Getting pumped with lots of stuff!

Pre-surgery the worst physical pain were the paracentesis/thoracentesis procedures, where they poked a needle into my abdomen or my upper back and sucked out extra fluid that had built up. Those were not fun and had many gallons of excess fluid drained over the course of many months.

In the ICU after my first episode of hepatic encephalopathy

But more than the physical pain, I’d say the metal pain was much more difficult. Dealing with the daily roller coaster of emotions of my mortality, dealing with the ups and downs of my health…one day I could be fine and then a few hours later be rushed to the hospital in an ambulance. The frustration of feeling helpless and hopeless, that I couldn’t trust my own brain to tell me when I was not thinking clearly (I feel like I can empathize with people suffering with Alzheimer’s much more now) but mostly the burden of the fear and pain I knew my family and friends were going through. All of that weighed heavily and still does.

Cousin Dave: And also, What period was THE Most Joyful of the whole thing?

How how so many people reached out, even people I barely knew who would tell me how I had made an impression on them. Like one girl I was facebook friends with (who I honestly don’t remember meeting), told me that she met me in a bar and we started chatting and I mentioned I played piano. And she said she had always wanted to play but never learned and she regretted that. I told her that it’s never too late to learn. And apparently she got home and started taking lessons and thanked me. You never know how little things you do and say can affect other people’s lives.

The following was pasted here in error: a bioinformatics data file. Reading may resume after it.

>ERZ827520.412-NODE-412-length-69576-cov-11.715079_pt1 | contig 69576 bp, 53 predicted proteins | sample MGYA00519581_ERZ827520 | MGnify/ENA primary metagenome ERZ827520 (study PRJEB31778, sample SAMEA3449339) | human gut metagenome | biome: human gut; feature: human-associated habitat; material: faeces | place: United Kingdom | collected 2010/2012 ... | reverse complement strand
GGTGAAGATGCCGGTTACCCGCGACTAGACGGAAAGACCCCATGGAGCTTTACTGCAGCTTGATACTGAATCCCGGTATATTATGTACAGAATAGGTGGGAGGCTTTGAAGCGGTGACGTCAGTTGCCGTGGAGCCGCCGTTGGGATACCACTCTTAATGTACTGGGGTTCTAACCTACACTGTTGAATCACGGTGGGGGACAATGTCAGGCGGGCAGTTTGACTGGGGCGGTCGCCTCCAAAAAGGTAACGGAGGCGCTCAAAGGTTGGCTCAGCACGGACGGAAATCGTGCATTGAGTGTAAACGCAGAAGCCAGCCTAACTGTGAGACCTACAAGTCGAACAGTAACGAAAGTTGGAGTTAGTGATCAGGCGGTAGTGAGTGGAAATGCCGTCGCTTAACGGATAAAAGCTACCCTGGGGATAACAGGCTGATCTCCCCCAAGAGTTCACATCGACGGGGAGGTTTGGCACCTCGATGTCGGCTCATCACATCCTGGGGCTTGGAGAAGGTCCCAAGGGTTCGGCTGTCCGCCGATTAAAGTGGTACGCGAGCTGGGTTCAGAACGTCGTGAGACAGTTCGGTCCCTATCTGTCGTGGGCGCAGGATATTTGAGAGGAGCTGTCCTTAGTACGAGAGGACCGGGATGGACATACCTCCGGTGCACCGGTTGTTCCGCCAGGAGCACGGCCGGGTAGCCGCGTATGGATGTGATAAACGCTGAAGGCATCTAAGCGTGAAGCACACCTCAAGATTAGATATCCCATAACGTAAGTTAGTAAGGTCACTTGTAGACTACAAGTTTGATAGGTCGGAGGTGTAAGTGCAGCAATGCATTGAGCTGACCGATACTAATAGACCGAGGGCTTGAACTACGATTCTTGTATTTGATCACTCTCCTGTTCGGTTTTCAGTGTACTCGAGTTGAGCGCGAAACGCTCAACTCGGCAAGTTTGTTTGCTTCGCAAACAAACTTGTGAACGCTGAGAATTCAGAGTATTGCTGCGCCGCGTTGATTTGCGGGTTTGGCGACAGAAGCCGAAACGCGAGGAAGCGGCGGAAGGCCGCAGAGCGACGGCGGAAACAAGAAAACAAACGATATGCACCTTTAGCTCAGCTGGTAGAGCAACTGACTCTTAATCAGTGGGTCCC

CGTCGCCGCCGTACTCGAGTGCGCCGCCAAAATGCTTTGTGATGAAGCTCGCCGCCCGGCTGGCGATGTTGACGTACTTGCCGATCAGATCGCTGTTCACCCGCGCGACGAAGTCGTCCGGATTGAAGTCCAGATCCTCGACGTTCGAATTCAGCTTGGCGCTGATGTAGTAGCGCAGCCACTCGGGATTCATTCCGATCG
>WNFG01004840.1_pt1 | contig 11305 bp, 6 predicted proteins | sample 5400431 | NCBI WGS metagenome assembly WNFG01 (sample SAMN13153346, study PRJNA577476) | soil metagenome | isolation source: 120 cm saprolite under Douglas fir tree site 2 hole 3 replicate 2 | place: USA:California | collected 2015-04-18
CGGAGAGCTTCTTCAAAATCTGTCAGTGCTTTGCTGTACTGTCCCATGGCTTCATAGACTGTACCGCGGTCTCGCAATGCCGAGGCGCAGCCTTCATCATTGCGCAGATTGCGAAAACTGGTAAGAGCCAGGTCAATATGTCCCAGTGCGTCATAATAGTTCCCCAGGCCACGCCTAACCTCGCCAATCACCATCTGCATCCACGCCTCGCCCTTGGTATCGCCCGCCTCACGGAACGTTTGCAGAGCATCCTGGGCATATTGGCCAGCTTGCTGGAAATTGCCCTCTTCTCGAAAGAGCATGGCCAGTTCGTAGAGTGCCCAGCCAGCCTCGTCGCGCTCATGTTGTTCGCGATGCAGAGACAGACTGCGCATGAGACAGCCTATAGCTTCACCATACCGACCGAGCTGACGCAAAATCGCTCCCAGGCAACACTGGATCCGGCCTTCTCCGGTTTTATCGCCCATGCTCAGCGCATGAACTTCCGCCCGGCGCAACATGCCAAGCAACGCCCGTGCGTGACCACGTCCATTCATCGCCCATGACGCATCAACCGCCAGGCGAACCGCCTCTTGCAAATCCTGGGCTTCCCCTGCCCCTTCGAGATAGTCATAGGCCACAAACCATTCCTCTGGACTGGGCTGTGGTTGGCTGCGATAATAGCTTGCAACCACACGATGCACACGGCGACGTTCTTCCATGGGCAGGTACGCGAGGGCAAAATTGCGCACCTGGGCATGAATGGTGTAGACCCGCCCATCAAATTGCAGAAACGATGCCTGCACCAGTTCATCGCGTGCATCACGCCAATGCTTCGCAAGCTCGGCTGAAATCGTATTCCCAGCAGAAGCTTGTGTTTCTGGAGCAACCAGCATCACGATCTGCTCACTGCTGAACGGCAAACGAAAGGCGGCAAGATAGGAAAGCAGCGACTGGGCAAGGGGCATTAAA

Or another girl name Gabriella, again a Facebook acquaintance, who had read when I posted that I was afraid I was going to miss a show. I had tickets to see Patton Oswalt at the Hard Rock live but I was still in the hospital the morning of the show. Thanks to the hustle of a very caring and resourceful nurse, she wrangled all my doctors on the phone on a Saturday and was able to get me discharged, but I didn’t have a chance to post until after the show that I made it just in time. After I got home I had a message from Patton Oswalt himself in my inbox because Gabriella had messaged him a told him I was sick.